Go to the Globe and Mail homepage

Jump to main navigationJump to main content

Ren Giesbrecht, co-founder of Gennix Consulting (COURTESY OF GENNIX CONSULTING)
Ren Giesbrecht, co-founder of Gennix Consulting (COURTESY OF GENNIX CONSULTING)


How two tools cut travel, boosted billable hours at IT support firm Add to ...


When Ren Giesbrecht, co-founder of Surrey, B.C.-based information-technology support-services company Gennix Consulting Inc., realized that he and his staff were spending more time travelling to see their clients than actually servicing them, he knew something had to change.

“We would get to our 86 clients every one to two weeks to provide ongoing maintenance,” Mr. Giesbrecht says. “The issue was that this travel chewed up a good chunk of our schedule and we couldn’t be very reactive to issues that came up suddenly.”

With its resources tied up on the road, Gennix wasn’t responding in a timely enough manner to client emergencies. Urgent issues were backlogged and Mr. Giesbrecht says the company lost two clients to rival IT support companies near the end of 2010, and was concerned about losing more.


Back in 1997, Mr. Giesbrecht and his wife started a small partnership doing IT support for a number of government-contracted companies. Mr. Giesbrecht had a degree in business and a decade of experience with computers, while his wife was an accountant.

Based out of Surrey as Iodea Technologies, they operated for 11 years, hiring Mr. Giesbrecht’s brother for tech support and Web development.

By 2008, with a growing family, Mr. Giesbrecht and his wife were finding work-life balance increasingly difficult. “We didn’t have time to take vacations and desperately needed more staff to cope with the workload,” he says.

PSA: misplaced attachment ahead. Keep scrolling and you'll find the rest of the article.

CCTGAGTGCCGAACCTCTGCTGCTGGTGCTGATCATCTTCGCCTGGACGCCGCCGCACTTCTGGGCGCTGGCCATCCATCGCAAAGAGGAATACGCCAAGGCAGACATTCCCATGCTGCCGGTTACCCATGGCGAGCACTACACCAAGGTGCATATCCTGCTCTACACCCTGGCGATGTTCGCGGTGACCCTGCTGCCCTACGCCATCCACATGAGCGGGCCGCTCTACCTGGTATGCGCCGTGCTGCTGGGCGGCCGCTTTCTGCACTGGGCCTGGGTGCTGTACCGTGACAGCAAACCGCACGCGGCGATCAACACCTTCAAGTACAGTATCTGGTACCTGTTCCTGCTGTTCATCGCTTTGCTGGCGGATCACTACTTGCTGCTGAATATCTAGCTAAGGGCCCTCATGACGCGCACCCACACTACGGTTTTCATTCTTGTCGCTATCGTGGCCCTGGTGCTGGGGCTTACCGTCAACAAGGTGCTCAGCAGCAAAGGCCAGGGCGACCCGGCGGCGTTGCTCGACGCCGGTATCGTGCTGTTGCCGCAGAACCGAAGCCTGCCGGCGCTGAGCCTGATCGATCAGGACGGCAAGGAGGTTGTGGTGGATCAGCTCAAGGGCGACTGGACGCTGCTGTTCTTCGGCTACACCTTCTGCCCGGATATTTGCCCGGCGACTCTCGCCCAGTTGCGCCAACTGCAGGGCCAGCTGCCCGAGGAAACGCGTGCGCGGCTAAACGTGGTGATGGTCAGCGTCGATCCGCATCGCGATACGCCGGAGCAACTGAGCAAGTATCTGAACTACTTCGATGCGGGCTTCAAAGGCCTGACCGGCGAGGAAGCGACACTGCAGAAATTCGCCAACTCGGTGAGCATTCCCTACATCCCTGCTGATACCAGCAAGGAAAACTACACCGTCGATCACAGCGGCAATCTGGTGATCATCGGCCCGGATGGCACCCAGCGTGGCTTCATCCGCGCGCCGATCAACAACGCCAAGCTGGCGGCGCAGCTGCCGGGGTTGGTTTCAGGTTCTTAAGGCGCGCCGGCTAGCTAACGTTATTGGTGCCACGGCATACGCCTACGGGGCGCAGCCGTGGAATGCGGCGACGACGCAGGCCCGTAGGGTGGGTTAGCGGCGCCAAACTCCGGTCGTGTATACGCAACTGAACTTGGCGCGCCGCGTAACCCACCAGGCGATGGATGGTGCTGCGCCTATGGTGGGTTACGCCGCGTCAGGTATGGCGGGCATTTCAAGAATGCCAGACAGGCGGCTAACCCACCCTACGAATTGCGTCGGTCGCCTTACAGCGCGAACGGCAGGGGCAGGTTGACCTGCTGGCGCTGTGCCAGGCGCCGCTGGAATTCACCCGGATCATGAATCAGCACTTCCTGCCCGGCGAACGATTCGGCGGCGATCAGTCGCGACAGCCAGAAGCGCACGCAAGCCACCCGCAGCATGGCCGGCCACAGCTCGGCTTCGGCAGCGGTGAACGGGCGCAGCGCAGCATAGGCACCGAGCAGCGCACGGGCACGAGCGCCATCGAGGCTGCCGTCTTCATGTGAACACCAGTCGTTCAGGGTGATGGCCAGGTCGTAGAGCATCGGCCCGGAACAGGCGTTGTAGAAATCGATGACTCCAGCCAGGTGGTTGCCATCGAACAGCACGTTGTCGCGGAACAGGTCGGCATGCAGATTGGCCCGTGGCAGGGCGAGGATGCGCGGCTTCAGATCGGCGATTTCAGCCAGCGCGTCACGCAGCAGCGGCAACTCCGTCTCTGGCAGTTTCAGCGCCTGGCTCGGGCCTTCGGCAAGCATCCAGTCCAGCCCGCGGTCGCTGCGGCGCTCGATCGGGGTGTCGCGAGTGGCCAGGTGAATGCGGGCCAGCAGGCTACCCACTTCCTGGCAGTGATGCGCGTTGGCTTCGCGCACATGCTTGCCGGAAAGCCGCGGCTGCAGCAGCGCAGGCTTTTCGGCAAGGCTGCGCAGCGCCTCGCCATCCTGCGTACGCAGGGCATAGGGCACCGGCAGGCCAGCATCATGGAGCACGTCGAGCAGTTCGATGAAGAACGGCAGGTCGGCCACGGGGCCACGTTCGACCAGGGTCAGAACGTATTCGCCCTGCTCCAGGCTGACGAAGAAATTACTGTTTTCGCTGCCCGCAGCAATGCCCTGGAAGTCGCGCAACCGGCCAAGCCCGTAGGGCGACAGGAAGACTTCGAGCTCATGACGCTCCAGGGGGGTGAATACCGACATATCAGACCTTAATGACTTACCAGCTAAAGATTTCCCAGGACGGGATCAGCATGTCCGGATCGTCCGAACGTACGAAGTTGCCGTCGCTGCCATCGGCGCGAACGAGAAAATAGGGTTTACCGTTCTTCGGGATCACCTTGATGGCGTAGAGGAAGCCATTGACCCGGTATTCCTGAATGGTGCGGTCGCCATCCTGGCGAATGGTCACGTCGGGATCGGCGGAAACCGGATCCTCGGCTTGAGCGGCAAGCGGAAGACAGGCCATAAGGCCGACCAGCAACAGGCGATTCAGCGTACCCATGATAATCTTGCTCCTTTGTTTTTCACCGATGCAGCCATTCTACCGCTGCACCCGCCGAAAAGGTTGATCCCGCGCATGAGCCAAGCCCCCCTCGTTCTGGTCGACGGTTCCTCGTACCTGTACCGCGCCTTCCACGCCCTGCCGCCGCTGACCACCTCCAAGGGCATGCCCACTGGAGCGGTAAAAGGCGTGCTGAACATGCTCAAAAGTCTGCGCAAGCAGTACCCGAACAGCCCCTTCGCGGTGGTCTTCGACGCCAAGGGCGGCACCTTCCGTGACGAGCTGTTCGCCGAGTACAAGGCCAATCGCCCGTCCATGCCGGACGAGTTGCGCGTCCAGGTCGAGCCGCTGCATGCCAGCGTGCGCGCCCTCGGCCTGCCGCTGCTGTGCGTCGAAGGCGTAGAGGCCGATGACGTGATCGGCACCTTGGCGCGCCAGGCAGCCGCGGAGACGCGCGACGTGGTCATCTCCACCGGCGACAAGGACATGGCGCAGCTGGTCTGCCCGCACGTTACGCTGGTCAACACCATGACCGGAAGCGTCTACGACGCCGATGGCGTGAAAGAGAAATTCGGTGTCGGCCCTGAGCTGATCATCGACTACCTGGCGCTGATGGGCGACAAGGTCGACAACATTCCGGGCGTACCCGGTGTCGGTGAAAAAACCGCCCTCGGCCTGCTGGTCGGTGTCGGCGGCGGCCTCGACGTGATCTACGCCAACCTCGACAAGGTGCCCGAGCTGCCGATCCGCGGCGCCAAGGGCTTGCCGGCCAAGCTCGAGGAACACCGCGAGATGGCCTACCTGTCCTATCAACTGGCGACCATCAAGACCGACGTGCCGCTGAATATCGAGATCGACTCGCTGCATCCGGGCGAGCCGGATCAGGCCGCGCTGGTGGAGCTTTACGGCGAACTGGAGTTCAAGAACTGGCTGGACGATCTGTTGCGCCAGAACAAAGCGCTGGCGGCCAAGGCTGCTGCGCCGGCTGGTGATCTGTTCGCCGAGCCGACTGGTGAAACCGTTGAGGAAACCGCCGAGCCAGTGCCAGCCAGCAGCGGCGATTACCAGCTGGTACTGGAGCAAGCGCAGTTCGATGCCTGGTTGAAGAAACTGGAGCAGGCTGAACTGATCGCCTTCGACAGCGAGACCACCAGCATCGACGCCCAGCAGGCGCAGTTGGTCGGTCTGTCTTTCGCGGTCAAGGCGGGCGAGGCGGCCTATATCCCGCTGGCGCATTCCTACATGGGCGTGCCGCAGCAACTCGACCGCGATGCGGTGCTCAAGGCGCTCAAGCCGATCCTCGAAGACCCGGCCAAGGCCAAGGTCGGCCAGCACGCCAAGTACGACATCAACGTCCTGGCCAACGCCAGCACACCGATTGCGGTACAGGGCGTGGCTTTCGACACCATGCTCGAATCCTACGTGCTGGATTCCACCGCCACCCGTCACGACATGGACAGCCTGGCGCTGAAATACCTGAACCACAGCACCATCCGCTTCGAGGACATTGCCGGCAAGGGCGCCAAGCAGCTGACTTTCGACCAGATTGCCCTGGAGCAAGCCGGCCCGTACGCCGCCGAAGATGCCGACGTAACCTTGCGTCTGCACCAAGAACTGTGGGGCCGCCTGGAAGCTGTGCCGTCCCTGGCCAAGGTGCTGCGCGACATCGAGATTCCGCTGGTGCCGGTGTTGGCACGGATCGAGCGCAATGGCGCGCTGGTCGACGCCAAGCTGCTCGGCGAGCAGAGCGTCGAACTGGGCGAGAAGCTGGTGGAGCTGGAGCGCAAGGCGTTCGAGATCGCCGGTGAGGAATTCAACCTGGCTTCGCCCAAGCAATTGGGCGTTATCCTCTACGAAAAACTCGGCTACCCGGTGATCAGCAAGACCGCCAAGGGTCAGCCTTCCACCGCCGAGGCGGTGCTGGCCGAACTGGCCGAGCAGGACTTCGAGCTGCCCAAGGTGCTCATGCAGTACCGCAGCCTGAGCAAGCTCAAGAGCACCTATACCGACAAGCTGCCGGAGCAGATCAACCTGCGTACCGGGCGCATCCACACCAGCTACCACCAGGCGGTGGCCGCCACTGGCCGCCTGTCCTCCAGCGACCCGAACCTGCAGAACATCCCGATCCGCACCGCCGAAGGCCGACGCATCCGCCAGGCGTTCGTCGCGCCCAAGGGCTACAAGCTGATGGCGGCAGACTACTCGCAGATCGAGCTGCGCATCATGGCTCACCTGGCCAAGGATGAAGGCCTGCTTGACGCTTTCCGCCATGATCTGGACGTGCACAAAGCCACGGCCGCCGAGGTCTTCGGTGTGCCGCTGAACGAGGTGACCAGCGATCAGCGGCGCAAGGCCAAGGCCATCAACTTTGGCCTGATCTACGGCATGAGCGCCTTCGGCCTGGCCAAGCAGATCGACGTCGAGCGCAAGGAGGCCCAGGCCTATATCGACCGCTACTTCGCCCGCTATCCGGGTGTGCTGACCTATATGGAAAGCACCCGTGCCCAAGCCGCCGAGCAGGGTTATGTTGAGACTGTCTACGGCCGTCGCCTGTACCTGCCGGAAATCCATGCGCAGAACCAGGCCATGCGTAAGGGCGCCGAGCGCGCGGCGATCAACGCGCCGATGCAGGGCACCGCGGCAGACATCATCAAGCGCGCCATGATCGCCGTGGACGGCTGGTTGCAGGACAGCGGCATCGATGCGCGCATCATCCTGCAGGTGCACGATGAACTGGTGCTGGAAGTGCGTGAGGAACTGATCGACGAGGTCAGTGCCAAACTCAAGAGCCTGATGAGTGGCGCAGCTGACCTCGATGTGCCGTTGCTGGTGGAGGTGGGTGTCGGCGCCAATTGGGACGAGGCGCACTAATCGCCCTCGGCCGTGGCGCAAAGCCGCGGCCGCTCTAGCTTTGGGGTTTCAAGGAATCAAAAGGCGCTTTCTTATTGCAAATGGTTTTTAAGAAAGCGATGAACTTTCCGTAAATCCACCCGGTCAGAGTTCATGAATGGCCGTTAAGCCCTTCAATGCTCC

To solve this issue, the couple merged their firm with another IT support company called Novatek Networks in 2009 and named their new company Gennix, focusing on small-to-medium sized clients.

“About 40 [per cent] to 50 per cent of our business comes from medical clinics and we service a number of other small companies, including non-profits,” Mr. Giesbrecht explains.

A year after the merger, Gennix found it just couldn’t keep up with support requests from clients. Mr. Giesbrecht needed to find a way for the company’s six employees to spend less time travelling and more time on the actual IT support aspects of their jobs.

“We needed to step up the level of service so our customers felt like we were meeting their needs, and also keep up with the competition from other IT support companies in order to thrive,” Mr. Giesbrecht says.


To keep up with competitors and clients’ needs in the rapidly evolving IT industry, Mr. Giesbrecht realized that Gennix would need to gain remote instant access to clients’ systems, thus cutting down on physical visits.

Mr. Giesbrecht and his business partner, Erik Edge, researched numerous software solutions to provide such remote access. In the end they decided to subscribe to two software tools in May, 2011.